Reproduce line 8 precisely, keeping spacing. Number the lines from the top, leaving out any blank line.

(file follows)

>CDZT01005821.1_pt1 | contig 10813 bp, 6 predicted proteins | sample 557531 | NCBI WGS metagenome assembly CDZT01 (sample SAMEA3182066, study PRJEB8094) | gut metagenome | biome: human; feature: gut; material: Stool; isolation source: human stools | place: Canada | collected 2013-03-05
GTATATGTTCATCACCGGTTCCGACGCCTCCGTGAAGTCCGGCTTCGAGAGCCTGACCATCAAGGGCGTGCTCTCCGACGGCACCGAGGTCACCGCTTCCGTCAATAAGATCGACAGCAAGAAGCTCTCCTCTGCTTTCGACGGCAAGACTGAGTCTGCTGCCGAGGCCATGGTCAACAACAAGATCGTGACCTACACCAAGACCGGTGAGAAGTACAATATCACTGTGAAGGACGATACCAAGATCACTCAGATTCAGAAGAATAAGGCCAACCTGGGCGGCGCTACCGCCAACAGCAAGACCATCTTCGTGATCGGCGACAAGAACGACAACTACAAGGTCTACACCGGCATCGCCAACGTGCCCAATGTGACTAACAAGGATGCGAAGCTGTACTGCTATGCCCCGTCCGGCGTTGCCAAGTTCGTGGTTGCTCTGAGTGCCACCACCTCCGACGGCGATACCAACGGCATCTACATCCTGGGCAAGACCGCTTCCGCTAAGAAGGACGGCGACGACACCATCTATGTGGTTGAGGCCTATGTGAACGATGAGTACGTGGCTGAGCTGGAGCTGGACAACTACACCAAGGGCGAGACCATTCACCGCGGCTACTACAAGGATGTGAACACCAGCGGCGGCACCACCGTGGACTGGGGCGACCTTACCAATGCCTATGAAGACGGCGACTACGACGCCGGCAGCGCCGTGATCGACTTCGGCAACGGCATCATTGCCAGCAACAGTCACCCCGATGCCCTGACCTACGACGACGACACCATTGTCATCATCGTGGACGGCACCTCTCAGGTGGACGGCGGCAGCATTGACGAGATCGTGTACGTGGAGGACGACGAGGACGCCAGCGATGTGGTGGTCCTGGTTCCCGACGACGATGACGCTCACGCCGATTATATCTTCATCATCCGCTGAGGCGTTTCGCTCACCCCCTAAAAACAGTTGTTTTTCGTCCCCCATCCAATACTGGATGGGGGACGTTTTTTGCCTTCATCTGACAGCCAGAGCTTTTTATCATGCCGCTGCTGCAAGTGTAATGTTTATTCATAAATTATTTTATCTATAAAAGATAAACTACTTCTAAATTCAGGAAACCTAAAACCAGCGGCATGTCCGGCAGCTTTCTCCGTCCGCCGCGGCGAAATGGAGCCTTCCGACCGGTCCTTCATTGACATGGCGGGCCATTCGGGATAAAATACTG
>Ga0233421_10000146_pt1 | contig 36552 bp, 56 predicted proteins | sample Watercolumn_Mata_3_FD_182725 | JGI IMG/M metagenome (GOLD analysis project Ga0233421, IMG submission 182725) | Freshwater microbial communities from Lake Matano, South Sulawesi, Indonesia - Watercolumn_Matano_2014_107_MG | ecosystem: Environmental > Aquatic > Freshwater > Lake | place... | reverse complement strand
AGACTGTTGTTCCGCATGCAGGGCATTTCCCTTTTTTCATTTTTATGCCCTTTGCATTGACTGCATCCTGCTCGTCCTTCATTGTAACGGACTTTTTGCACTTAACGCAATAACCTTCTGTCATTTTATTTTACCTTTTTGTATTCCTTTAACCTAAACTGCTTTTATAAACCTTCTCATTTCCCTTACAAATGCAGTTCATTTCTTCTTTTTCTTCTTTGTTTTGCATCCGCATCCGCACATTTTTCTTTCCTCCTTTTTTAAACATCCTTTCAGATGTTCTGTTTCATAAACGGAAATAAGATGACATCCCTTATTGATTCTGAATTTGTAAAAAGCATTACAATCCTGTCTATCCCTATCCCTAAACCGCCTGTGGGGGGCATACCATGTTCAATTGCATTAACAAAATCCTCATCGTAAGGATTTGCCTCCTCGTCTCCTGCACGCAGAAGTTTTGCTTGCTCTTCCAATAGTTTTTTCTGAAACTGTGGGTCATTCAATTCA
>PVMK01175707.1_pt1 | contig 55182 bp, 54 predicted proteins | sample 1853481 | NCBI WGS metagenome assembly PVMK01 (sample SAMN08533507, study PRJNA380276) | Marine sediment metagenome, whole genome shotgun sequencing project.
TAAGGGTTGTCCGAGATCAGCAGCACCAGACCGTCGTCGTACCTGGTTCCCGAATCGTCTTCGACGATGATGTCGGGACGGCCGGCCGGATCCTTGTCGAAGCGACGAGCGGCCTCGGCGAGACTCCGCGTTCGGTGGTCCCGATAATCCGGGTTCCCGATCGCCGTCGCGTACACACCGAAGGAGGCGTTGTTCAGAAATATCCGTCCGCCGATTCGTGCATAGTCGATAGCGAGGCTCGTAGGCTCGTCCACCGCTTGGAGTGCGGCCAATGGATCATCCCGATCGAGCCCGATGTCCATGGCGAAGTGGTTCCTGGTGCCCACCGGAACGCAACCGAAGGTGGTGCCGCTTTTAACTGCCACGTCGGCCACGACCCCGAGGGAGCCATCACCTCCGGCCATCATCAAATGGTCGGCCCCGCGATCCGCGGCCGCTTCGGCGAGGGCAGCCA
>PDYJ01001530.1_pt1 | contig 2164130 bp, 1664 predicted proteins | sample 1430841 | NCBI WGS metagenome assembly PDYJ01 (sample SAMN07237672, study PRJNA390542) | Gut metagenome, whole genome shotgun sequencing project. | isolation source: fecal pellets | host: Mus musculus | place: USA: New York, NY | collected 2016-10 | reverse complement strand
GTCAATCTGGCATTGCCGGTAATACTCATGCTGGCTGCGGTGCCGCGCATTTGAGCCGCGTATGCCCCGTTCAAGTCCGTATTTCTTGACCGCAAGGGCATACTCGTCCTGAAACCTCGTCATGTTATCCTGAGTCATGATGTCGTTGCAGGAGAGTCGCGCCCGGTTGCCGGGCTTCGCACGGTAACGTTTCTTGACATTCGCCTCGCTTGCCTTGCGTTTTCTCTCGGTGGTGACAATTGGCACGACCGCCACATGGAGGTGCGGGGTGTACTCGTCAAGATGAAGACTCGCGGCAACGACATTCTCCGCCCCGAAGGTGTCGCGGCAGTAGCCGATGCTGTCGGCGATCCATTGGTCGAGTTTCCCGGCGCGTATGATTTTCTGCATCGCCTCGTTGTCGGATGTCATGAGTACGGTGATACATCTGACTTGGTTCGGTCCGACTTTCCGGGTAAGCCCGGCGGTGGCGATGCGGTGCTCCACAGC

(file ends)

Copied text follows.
GTCAATCTGGCATTGCCGGTAATACTCATGCTGGCTGCGGTGCCGCGCATTTGAGCCGCGTATGCCCCGTTCAAGTCCGTATTTCTTGACCGCAAGGGCATACTCGTCCTGAAACCTCGTCATGTTATCCTGAGTCATGATGTCGTTGCAGGAGAGTCGCGCCCGGTTGCCGGGCTTCGCACGGTAACGTTTCTTGACATTCGCCTCGCTTGCCTTGCGTTTTCTCTCGGTGGTGACAATTGGCACGACCGCCACATGGAGGTGCGGGGTGTACTCGTCAAGATGAAGACTCGCGGCAACGACATTCTCCGCCCCGAAGGTGTCGCGGCAGTAGCCGATGCTGTCGGCGATCCATTGGTCGAGTTTCCCGGCGCGTATGATTTTCTGCATCGCCTCGTTGTCGGATGTCATGAGTACGGTGATACATCTGACTTGGTTCGGTCCGACTTTCCGGGTAAGCCCGGCGGTGGCGATGCGGTGCTCCACAGC